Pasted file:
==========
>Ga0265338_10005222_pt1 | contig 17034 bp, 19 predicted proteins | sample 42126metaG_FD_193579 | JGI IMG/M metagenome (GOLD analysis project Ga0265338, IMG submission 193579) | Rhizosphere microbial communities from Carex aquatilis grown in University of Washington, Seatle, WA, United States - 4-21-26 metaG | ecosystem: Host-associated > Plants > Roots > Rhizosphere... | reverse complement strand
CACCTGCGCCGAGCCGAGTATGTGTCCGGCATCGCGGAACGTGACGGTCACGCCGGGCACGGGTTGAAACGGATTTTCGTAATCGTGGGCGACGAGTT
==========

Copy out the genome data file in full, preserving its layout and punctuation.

>Ga0265338_10005222_pt1 | contig 17034 bp, 19 predicted proteins | sample 42126metaG_FD_193579 | JGI IMG/M metagenome (GOLD analysis project Ga0265338, IMG submission 193579) | Rhizosphere microbial communities from Carex aquatilis grown in University of Washington, Seatle, WA, United States - 4-21-26 metaG | ecosystem: Host-associated > Plants > Roots > Rhizosphere... | reverse complement strand
CACCTGCGCCGAGCCGAGTATGTGTCCGGCATCGCGGAACGTGACGGTCACGCCGGGCACGGGTTGAAACGGATTTTCGTAATCGTGGGCGACGAGTT